G. Patrick Condon is director and screenwriter in his first bizarre feature film that contains one simple premise what would you do to film your movie if you squander the budget from some ‘shady investors’. Hence enter the phrase and style found in self-aware films, similar to Cabin in the Woods (2011), My Little Eye (2002) and even Scream (1996), which one expressed by his smart script and the characters and since the story/plot concept fairly is basic, I shall try to avoid spoilers.

While the storyline follows G. Patrick Condon (Stephen Oates) trying to save his project and likely his life, from his potential unhappy money backers, he downs a few beers and comes up with a plan for a snuff-like movie. Just a few security cameras, locked doors, some actors, and send them pages to the unplanned script over an undetermined course of time. Some of the cast enjoy the self-aware and self-discovery of the actors, the free flow of experimentational horror display, others are becoming immerse in the characters. It takes the element of found footage to another level, the cameras position for obvious intended reasoning, and yet it explores a very real psychological experiment entitled BSO (Behavioral Study of Obedience) from 1963, in which students in effect are in pain or supposedly cause discomfort on unforeseen individuals, Condon is not the first filmmaker to venture down this path, however he does an effective film and story of usage, with a horror twist. The actors discuss the honor credit payments and other tactics in film, that are sometimes playing less than porn and even goes to mention how sometimes scenes can become demoralizing, and a negative path to stardom, even hints to the tragic end of Alex Jordan’s life. One key character to watch for is Grace (M. J. Kheller (Cold Wind Blowing [2019])), who portrays a first-time actress on the first project, her timid position excludes her unsureness, as she finds trying handle the role difficult on the set and a horror production, as others intimidate and have more knowledge. The movie has a fair amount of blood, gore and violence, while never truly deploying any comedic moments, thereby leaving the tension at a high level, and delivering a series of chaotic  movements.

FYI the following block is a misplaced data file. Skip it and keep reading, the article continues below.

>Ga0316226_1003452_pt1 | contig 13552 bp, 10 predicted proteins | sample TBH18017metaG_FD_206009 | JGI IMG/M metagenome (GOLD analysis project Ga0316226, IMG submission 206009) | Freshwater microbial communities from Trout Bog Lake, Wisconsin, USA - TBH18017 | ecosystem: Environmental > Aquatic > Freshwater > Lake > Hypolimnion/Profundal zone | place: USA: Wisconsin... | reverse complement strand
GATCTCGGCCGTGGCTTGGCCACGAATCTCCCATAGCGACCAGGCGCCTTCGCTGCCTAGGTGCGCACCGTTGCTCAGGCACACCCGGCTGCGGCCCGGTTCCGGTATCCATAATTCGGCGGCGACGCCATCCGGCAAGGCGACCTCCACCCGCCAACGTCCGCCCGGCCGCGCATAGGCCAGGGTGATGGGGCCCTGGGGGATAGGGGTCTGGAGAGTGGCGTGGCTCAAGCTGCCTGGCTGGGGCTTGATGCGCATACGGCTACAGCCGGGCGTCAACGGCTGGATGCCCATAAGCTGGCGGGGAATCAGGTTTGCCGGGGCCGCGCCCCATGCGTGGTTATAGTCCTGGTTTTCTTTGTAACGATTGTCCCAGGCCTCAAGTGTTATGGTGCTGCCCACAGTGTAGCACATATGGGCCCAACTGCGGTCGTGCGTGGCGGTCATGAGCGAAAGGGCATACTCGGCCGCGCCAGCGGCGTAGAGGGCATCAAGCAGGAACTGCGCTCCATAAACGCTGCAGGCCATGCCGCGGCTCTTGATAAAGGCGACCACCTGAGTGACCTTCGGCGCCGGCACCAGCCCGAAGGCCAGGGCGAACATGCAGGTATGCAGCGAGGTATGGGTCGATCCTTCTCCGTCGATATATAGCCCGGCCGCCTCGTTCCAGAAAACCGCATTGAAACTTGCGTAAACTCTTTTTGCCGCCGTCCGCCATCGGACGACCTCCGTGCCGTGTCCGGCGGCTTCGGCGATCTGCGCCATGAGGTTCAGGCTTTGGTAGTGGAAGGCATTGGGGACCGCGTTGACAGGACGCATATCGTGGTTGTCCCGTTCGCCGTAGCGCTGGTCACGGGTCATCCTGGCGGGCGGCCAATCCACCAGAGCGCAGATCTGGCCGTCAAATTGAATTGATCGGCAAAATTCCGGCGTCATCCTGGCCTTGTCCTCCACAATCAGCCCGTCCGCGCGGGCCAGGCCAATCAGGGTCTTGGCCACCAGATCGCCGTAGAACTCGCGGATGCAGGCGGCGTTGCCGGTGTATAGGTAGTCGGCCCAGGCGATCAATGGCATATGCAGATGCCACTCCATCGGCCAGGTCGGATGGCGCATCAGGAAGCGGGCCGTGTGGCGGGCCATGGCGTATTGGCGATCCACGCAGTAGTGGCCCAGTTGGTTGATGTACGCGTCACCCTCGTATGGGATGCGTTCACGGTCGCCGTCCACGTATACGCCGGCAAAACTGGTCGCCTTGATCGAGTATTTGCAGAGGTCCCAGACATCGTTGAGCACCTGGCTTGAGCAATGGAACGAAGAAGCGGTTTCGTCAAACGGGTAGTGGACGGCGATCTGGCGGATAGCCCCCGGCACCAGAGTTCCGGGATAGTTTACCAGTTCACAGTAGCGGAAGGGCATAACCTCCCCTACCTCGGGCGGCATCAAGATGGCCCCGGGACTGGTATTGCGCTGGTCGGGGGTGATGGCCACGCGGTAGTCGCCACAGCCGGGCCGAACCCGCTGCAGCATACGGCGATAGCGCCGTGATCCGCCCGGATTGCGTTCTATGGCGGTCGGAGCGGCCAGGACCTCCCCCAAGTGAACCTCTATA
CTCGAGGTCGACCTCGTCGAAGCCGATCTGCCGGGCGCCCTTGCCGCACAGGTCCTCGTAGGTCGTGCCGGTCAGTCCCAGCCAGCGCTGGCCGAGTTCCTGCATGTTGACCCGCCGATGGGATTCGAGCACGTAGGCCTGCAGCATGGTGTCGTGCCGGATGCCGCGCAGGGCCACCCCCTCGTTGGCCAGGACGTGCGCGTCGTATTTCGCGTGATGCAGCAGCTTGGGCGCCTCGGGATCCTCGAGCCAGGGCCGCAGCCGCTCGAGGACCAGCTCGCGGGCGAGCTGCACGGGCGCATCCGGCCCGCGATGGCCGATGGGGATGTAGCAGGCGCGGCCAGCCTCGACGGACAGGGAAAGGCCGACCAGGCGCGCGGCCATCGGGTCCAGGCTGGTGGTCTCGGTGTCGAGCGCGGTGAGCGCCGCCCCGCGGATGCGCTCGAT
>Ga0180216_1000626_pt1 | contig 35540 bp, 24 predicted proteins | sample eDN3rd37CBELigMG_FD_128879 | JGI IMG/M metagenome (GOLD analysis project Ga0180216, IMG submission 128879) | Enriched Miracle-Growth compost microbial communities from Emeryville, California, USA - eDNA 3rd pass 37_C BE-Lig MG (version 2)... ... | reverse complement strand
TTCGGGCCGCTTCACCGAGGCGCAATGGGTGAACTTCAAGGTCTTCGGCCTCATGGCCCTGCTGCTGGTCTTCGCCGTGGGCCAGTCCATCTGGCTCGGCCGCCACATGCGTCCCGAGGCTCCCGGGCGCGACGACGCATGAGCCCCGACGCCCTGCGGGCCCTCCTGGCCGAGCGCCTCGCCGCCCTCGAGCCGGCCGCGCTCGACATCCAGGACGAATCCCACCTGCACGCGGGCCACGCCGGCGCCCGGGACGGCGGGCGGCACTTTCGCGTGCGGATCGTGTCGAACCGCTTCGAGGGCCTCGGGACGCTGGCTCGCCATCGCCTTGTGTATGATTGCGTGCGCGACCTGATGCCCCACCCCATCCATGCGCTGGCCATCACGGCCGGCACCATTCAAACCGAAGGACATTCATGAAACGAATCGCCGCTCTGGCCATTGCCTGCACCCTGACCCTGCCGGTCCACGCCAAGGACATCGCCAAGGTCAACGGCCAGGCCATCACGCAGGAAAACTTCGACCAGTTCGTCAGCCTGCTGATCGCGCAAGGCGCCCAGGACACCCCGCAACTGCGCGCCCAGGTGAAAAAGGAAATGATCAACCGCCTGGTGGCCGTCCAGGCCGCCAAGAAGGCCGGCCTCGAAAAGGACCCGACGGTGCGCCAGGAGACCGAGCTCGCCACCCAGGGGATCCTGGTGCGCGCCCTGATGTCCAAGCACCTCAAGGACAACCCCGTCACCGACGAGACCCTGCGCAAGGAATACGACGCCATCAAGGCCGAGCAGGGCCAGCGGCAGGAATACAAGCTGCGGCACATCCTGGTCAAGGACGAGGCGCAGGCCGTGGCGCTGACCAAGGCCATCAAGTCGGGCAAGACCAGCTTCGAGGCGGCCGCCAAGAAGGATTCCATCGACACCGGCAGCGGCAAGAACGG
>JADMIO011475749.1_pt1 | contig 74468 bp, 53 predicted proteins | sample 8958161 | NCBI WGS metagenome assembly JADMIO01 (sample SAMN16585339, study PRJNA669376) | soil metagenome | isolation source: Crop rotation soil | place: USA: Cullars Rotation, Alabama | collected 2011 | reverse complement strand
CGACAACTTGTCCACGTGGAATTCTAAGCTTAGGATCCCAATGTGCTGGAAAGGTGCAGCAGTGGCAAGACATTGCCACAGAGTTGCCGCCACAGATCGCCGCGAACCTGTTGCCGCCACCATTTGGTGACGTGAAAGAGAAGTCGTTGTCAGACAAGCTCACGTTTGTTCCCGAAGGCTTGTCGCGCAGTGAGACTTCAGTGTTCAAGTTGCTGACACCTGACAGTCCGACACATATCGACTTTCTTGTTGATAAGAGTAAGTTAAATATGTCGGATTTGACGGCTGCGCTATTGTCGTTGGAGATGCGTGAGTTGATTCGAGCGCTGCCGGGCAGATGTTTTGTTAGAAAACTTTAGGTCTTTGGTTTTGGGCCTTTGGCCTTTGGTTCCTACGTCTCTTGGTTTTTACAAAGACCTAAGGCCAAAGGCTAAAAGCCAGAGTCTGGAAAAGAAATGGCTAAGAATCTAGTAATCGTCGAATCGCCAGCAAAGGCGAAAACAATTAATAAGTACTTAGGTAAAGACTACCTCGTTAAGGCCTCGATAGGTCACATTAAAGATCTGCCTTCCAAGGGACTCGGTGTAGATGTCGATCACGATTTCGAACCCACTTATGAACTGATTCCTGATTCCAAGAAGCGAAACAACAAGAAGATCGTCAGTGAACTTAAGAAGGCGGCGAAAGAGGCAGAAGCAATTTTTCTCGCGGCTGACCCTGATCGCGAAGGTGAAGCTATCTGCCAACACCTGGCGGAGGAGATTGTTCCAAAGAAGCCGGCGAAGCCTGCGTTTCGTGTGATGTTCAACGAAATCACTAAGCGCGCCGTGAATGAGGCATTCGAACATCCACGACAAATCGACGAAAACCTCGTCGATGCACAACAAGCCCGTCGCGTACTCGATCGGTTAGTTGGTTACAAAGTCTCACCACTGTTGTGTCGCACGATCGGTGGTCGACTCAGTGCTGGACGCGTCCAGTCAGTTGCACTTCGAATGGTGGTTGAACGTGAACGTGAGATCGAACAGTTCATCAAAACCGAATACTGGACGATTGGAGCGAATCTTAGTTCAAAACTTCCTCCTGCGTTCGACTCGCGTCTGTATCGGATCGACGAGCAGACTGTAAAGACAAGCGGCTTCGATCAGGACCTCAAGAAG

The script encourages moneys to of the cast dissecting of our treasured horror genre and yet more critical on the business side, while discussing the low budget independent struggles of production management. A few horror clichés exist, complete with jump scares, and overacting a scene (though it might actually be proper in the role, as the actors are portraying characters whom are making a film). A few plot holes do exist, but in a film with a quicken pace, rising tension and believable moments allows one to overlook those issues.

If you’re tired of the constant low-end and low-budget slasher nonsense, then perhaps you’ll find enjoyment with a film that promises violence and an adventure into the self-aware horror, where the filmmaker makes sure to give that knowing glance to the audience, over 60 flicks in the horror genre alone dating back to the 1960s have accomplished the feat including recently The Final Girls (2015) and Zombieland: Double Tap (2019). Condon accomplish the technique in a wonderful, yet simplistic manner, to cover some of the off screen or behind close door over-the-top gore portions, due to lack of budget.


IMDb Rating: 4.3/10

Baron’s Rating: 4.0/10